Most visitors peek into the towering masonry ruins of Mesa Verde National Park and imagine a society on the edge. Not Ernie Atencio.
The 60-year-old Colorado native and anthropologist spent several of his formative years working in the park’s backcountry and most of his life exploring the Four Corners region of the American southwest, arguably the richest archaeological area in North America.
“People who visit Mesa Verde generally expect stories of half-naked, primitive cavemen living a short subsistence lifestyle, remote and isolated out on the mesa,” he said. “The reality of what Mesa Verde was could not be more different.”
Covering about 52,000 acres of southwestern Colorado, the park and Unesco World Heritage Site turns 110 years old this year (having been established 10 years before the National Parks Service). Mesa Verde is Spanish for “green table” and is the largest archaeological preserve in the US, protecting some 4,500 sites. Nearly 600 of those sites are cliff dwellings: villages built into the giant alcoves of the mesa walls. People have lived on the mesa for around 10,000 years but it wasn’t until about 600 that the Ancestral Puebloans (the common term “Anasazi” is a pejorative Navajo term meaning “enemy ancestors”) began their 700-year occupation of the area.
Atencio grew up in Denver, Colorado. In public school during the 1970s, North America’s deep Native American history was a remarkably thin slice of the educational pie. Mesa Verde was an exception. “It was the only archaeological area we read about, and I was genuinely surprised to discover that it was right there in my own state,” Atencio said.
Later, as an anthropology student at the University of New Mexico, Atencio led a group of school children on a trip to Mesa Verde. While there, a ranger encouraged Atencio to apply for a seasonal interpretive ranger position. He did, and 1984 marked the first of five summers working in the national park.
I was fascinated by the real story of Mesa Verde.
“I was fascinated by the real story of Mesa Verde,” he said, “and also the opportunity to reflect on our own culture through the lens of archaeology.”
Until recently, many archaeologists have disagreed with how the National Park Service has told the story of Mesa Verde. “When I started, I was disappointed in the narrow range of information given to the public,” Atencio said.
For example, Mesa Verde is not an isolated island of archaeology floating in a vast wilderness. The communities of Mesa Verde were part of a densely populated regional society of tens of thousands of people spread throughout the American southwest. They had trade contacts reaching from the Pacific Ocean to the Appalachian Mountains and from southern Canada deep into modern Mexico.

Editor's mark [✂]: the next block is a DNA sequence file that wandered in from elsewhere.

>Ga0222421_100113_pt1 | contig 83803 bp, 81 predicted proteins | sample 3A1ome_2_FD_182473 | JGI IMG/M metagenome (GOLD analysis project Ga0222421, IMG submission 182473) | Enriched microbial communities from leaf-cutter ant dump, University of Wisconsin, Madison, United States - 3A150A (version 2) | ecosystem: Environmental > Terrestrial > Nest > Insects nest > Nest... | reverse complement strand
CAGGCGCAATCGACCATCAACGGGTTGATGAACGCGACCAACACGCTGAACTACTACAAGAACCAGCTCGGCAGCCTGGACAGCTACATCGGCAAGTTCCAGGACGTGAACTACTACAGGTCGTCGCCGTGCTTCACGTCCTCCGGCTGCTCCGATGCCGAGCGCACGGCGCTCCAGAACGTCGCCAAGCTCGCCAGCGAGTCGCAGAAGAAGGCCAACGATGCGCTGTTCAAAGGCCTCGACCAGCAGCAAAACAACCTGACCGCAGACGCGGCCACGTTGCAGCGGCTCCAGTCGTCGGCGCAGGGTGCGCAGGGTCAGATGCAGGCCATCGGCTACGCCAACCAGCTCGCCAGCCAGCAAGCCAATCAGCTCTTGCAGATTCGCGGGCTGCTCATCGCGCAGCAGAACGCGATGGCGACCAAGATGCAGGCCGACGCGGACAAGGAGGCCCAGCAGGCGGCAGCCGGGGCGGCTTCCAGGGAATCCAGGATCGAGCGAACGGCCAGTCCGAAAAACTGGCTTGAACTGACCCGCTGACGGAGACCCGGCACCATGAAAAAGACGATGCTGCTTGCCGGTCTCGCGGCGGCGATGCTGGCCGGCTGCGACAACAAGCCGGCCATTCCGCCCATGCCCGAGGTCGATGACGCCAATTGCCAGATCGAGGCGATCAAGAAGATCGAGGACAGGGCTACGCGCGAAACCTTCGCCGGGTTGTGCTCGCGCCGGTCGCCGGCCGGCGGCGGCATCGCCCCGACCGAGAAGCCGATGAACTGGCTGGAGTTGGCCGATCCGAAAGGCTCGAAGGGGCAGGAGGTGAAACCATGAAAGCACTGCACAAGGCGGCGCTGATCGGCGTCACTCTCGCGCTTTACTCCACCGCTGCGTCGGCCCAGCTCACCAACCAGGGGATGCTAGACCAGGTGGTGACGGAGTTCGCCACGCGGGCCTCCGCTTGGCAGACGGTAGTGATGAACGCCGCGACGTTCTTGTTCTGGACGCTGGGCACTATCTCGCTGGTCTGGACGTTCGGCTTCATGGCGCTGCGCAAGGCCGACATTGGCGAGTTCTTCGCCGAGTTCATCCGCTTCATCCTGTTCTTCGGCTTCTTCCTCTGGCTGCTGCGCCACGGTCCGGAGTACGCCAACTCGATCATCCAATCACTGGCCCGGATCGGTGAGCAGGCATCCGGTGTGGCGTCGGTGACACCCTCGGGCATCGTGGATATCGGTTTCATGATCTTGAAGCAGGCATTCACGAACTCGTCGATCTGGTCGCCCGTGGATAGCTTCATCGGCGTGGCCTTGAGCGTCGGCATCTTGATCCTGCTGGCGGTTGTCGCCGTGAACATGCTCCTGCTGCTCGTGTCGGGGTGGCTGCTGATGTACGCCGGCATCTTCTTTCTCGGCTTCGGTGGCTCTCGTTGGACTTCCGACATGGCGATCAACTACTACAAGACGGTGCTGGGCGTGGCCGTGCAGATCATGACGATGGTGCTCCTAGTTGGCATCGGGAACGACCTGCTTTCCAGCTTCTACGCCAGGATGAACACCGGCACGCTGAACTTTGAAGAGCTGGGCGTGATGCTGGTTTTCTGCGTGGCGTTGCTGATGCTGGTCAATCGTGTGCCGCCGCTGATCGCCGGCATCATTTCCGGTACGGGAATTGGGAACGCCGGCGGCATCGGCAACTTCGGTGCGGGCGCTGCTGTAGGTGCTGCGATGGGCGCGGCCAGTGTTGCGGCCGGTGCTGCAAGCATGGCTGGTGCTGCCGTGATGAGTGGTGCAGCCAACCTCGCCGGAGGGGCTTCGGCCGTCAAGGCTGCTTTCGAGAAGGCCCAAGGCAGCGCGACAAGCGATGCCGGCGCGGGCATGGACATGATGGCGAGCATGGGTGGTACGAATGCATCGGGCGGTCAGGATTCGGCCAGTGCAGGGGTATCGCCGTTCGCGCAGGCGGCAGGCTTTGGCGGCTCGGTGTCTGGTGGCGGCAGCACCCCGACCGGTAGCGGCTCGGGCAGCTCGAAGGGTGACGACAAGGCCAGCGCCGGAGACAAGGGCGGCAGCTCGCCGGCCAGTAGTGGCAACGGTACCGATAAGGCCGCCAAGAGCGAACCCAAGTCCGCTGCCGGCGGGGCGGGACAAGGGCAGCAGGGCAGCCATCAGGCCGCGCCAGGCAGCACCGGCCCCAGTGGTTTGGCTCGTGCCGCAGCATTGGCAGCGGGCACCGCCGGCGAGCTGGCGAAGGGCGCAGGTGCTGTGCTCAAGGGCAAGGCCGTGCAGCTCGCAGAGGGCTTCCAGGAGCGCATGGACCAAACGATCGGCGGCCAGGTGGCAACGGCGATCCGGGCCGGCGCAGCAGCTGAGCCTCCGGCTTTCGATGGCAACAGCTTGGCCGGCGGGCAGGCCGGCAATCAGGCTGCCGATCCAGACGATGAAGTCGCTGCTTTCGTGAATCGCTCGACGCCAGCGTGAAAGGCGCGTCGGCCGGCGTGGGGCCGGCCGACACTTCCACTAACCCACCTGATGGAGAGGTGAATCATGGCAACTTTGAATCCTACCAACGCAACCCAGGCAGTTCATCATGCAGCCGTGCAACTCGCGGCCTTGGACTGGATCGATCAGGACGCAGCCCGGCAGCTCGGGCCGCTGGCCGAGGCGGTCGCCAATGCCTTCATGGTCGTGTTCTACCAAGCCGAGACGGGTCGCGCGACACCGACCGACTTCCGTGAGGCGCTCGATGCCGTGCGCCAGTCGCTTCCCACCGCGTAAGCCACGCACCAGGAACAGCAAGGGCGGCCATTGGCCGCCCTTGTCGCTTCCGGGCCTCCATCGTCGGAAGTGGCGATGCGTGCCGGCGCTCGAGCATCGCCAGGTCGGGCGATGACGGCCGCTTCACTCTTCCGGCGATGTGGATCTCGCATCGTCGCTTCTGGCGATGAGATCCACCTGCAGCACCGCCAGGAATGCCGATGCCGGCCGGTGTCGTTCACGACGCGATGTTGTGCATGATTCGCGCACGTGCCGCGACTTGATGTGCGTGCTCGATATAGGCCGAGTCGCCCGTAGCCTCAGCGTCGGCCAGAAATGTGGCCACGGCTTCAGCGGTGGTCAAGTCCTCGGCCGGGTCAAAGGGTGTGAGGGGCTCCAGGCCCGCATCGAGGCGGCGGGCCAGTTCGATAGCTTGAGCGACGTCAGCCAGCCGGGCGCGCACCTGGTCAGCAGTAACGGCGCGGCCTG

These Ancestral Puebloans lived a rich, highly developed and complex lifestyle. Their abundance allowed them to create art forms that Mark Varien, executive vice-president of research at Crow Canyon Archaeological Research Institute in nearby Cortez, Colorado, describes as “as aesthetically pleasing as anything ever made by any culture”.
“We think of their lives as a constant struggle for survival,” Varien said. “But it wasn’t like that. The people of Mesa Verde had the time and leisure for cultural development.” The Ancestral Puebloans created stunning murals, advanced pottery types, intricate jewellery and complex architecture that still stand today. “Those objects themselves still have power simply because they are so beautiful,” Varien said.
And the people of Mesa Verde didn’t mysteriously disappear.
As a young ranger, Atencio was perplexed by the story that visitors were told. “Disappear? How could they have disappeared when I personally knew their ancestors?” Atencio asked.
By about 1200, the population of Mesa Verde proper reached about 20,000 people, most of whom lived in huge, urbanized villages at the heads of the area’s canyons. But less than 100 years later, the vast majority of those people shifted south to villages in Arizona and New Mexico such as Hopi, Zuni, Acoma and the pueblos of the Rio Grande Valley. The Ancestral Puebloans didn’t disappear, they simply moved. “The abandonment of Mesa Verde was complex and it didn’t happen all at once,” Atencio said.
With this knowledge, Atencio felt obligated to include ethnographic research and oral histories into the information he gave to visitors. “When modern, living Pueblo people came to the park, I followed them around and learned so much from them. Their culture is still very much alive so they could help interpret what we saw in the park.”
After his time at Mesa Verde, Atencio continued to work at archaeology sites, including Bandelier National Monument and the Grand Canyon. Yet he returned to Mesa Verde time and time again. Today, he is the southwest regional representative for the National Parks Conservation Association.
“My time at Mesa Verde gave me a life-long fascination with archaeology. It also gave me an openness to other cultures and to dialoguing with people different from myself,” he said. “It gave me a love for wildlands, national parks and public lands in general. We’ve got a treasure here that is unique.”
If you liked this story, sign up for the weekly bbc.com features newsletter, called “If You Only Read 6 Things This Week”. A handpicked selection of stories from BBC Future, Earth, Culture, Capital, Travel and Autos, delivered to your inbox every Friday.